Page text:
- Be at least 18 years of age
- Not have any felony convictions or convictions relating to moral turpitude in the past five years
- Pass a firearms qualification exam, if requesting a carry permit
- Post a surety bond with the city or county agency as specified by each jurisdiction’s code of laws
Some jurisdictions in Idaho also require previous law enforcement experience or a minimum age of 21 for those who wish to apply for a PI license. Check with the jurisdiction(s) in which you wish to operate for specific requirements.
Process servers are tasked with delivering legal and other documents that must be served in person on behalf of courts or other legal agencies. In Idaho, process servers are not required to be licensed, but must be at least 18 years of age. You can find work as a process server as well as further career information by contacting your local court systems.
Training and Education Options in Idaho
As with most other careers in the criminal justice system, success as a bounty hunter is based on your skills and qualifications. The best possible foundation for your career is earning an education that supports your professional goals. There are many two- and four-year degree programs in law enforcement and criminal justice that can give you an understanding of Idaho’s laws as well as help you develop specific skills in investigation, fugitive recovery, and related areas. Below we have listed a few schools in Idaho that offer degrees in criminal justice.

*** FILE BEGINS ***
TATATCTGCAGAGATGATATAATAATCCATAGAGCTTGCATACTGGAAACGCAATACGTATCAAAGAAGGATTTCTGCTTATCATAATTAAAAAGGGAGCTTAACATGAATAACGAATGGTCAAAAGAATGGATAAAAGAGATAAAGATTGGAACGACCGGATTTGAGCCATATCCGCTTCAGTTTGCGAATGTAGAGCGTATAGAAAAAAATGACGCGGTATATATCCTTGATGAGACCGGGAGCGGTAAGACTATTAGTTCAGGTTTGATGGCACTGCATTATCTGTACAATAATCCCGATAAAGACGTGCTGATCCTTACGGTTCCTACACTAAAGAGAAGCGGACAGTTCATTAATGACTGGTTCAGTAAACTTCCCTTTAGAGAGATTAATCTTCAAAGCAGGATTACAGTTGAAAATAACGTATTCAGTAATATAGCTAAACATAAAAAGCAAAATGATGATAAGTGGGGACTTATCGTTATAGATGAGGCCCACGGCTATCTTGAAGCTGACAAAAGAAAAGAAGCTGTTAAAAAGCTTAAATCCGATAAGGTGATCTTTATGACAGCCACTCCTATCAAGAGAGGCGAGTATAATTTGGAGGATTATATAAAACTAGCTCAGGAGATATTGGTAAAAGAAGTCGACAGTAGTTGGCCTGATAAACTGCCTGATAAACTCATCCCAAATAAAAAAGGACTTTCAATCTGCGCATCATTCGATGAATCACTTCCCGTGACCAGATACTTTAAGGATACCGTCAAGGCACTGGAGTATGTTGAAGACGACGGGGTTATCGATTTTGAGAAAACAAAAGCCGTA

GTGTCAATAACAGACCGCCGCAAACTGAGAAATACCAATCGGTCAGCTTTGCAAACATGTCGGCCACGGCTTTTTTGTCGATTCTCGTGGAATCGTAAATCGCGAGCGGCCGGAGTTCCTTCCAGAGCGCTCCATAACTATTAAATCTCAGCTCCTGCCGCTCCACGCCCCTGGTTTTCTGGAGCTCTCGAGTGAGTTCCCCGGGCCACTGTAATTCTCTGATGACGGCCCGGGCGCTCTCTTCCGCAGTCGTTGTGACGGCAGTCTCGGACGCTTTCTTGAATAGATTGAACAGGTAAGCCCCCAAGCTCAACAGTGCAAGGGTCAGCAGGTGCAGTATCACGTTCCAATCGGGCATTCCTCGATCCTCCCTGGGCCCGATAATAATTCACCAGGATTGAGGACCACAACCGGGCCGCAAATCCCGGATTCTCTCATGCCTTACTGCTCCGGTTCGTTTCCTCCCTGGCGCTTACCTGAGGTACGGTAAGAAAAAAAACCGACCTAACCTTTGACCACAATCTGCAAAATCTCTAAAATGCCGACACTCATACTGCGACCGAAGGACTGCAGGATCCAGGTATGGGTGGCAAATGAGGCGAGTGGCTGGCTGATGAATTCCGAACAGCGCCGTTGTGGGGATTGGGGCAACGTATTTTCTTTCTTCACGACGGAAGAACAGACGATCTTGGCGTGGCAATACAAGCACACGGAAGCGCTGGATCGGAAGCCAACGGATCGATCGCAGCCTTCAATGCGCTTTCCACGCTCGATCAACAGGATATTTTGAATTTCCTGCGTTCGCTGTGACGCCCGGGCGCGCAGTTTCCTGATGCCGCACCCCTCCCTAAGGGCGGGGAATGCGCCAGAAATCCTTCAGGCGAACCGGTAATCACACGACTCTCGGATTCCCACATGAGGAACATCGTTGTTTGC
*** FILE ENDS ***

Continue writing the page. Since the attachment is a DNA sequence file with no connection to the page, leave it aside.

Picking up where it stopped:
College of Western Idaho
5500 E Opportunity Dr
Nampa, ID 83687
College of Southern Idaho
315 Falls Ave
Twin Falls, ID 83303
Idaho State University
921 S 8th Ave
Pocatello, ID 83209
North Idaho College
1000 W Garden Ave
Couer d’Alene, ID 83814
A strong professional network of contacts is essential in order to find work as a bounty hunter. Since bail bond companies are the main agencies insuring bonds for those with pending court obligations, building relationships in this area will support your career. The Professional Bail Agents of the United States (PBUS) website does not list any member agents in Idaho, though you may find member agents in neighboring states.
Featured Bail Agents in Idaho
Below we have listed highly-rated bail bond agencies in Idaho to help you build your network and make the job search easier.
A+ Idaho Bail Bonds
1869 N Yellowstone Hwy
Idaho Falls, ID 83401